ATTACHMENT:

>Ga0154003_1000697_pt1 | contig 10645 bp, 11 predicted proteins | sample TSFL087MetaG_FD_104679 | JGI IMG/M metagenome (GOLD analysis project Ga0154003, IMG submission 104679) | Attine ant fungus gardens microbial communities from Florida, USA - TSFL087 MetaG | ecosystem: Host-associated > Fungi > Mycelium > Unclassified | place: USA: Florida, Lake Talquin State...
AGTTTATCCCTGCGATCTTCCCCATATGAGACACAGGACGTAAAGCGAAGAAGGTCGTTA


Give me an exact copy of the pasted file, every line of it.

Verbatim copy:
>Ga0154003_1000697_pt1 | contig 10645 bp, 11 predicted proteins | sample TSFL087MetaG_FD_104679 | JGI IMG/M metagenome (GOLD analysis project Ga0154003, IMG submission 104679) | Attine ant fungus gardens microbial communities from Florida, USA - TSFL087 MetaG | ecosystem: Host-associated > Fungi > Mycelium > Unclassified | place: USA: Florida, Lake Talquin State...
AGTTTATCCCTGCGATCTTCCCCATATGAGACACAGGACGTAAAGCGAAGAAGGTCGTTA